Mayor Gaylor Baird and City Council members today announced a proposal that would increase street funding and help restore library hours, sidewalk repairs, and park improvements that were cut in the previous draft budget. The proposal involves using Highway Allocation bonding to increase funding for additional street improvements in all four quadrants of Lincoln.
"This additional street funding enables more repairs and construction across the entire community," said Mayor Gaylor Baird. "That infrastructure investment increases safety and improves quality of life for Lincoln residents. It also creates good-paying construction jobs to help advance our City's economic recovery."
"Interest rates are very low right now, in fact, they are significantly lower than the rate of construction inflation," said Council member Jane Raybould. "Using Highway Allocation bonds to build projects now actually saves money, because they would cost much more to build in the future."
"Beyond increasing street funding, the proposal creates even more benefit by freeing up general revenue money to restore library hours, sidewalk repairs, and park improvements that were originally cut in the budget," said Mayor Gaylor Baird.
"I'm very proud of the work we've done with the Mayor to restore these important community services that support families and kids," said Council member James Michael Bowers. "The budget process is intended to generate feedback from the community, and we have heard loud and clear residents urging us to find a way to fund library hours, sidewalk repairs, and park improvements."
Highway Allocation bonds are authorized by a majority vote of the City Council. Lincoln has taken this action twice before, in 2004 and in 2006. Bonding allows the City to borrow funds up front to get more projects done in a shorter amount of time. The bonds are paid off over time using a part of the Highway Allocation (state gas tax) funds the City continues to receive every year. That funding has steadily increased over the last ten years from $15 million in 2010 to over $27 million in 2019. Up to $25 million in new street funding would become available if the City Council authorizes the proposal.
Council member Bennie Shobe said that finding a solution that addressed the high number of community needs was a priority for him. "This is a very balanced and creative solution to a budget hit hard by the pandemic," said Shobe. "It adds funding for both streets and for community services like parks and libraries that protect and build our great quality of life here in Lincoln."
The City initially faced a $12 million budget shortfall, caused primarily by a significant drop in sales tax revenue due to the COVID-19 pandemic. Sales tax revenue provides 44 percent of the funding for the General Fund.
Council member Sändra Washington said innovation and flexibility were key to finding ways to close that gap. "Together with my Council colleagues and City staff, we have continued to dig deep into the details and funding mechanisms within our City budget," said Washington. "This is a solid solution that not only addresses the extraordinary challenges within the 2021 budget, but also turns those challenges into opportunities."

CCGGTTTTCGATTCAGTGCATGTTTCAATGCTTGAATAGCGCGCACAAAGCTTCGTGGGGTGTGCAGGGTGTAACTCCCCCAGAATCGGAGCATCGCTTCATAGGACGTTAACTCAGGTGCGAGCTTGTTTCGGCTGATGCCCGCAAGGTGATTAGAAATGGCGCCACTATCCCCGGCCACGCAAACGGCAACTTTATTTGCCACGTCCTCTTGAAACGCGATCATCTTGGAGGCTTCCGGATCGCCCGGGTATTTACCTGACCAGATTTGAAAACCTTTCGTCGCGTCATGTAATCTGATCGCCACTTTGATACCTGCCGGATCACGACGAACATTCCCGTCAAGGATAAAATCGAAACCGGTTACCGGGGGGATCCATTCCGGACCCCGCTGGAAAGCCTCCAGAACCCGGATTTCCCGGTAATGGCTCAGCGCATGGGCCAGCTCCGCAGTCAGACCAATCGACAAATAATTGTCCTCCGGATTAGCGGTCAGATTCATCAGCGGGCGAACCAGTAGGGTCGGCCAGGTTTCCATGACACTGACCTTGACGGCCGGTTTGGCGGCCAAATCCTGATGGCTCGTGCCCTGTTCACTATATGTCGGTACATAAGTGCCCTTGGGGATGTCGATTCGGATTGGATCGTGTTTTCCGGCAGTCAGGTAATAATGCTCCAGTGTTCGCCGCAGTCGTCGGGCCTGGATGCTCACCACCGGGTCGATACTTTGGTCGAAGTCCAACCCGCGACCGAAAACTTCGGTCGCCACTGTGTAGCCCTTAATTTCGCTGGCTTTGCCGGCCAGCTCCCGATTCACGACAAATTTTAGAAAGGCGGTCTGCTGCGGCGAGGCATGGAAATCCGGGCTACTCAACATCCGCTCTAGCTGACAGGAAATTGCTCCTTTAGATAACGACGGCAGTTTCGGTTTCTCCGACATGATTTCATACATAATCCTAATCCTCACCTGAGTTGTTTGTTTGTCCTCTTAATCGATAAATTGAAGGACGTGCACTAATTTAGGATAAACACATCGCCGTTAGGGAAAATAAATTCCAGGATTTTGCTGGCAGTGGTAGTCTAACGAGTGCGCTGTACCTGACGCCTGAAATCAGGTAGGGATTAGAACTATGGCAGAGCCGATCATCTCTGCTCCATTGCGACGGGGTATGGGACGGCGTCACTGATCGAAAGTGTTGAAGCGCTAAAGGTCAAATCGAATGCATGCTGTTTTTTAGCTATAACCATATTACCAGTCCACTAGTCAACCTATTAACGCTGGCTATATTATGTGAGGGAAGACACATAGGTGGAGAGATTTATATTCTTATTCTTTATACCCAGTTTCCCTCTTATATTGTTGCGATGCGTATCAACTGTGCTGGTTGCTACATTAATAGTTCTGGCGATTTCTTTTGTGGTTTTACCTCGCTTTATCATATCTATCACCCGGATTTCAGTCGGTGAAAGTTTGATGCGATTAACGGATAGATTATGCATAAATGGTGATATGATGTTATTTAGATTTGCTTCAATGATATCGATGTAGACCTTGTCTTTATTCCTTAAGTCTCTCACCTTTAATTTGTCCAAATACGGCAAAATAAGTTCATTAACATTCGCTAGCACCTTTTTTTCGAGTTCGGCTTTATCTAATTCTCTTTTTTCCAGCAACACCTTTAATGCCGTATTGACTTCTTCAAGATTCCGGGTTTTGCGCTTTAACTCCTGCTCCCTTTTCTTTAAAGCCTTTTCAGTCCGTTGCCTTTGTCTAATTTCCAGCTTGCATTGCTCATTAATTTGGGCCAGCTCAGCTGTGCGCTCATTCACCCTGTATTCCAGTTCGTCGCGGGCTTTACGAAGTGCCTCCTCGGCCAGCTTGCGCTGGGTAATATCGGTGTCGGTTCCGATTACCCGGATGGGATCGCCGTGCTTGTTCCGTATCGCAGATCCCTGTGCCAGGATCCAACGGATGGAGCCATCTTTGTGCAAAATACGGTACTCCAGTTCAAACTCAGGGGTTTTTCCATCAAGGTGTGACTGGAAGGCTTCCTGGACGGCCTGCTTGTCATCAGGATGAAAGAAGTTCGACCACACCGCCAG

Mayor Gaylor Baird emphasized that the new funding for streets would be in addition to the quarter-cent sales tax funding for streets approved by voters last year. The quarter-cent sales tax continues to be completely dedicated to street improvements. The new Highway Allocation funds create additional street funding and, by law, must be spent on transportation. However, the general revenue used to restore library, sidewalk, and park cuts is flexible and can be used for any purpose.
Mayor Gaylor Baird thanked Council members for their hard work in shaping the proposal. "By listening, being open to creative ideas, and working hard together, we have a solution that increases street funding, saves money, jump starts economic recovery, and restores important community services," said Gaylor Baird. "This is the kind of consensus-building teamwork that we take pride in at the local level of government."
The proposal will now become part of the Mayor's draft budget. Council members will submit any other changes to the budget office by July 15 and vote on any additional changes to the draft budget on July 20. The City Council's public hearing on the budget is Monday, August 3, and the Council is scheduled to adopt the budget August 24.
The proposed budget amendment has no impact on the City's property tax levy which will remain at 31.980 cents per $100 of assessed valuation. That equates to $576 in City property tax for the owner of a $180,000 home. Out of every property tax dollar the City's share is about 16 cents. The total tax-funded budget is decreasing from $214.0 million in the current fiscal year to $210.4 million in 2020-2021. The number of City employees has gone up only three FTEs in the last 14 years – from 2,227 FTEs in 2006-2007 to 2,230 FTEs in 2020-2021 – despite Lincoln adding more than 45,000 residents during that time.
More information on the City budget is available at finance.lincoln.ne.gov.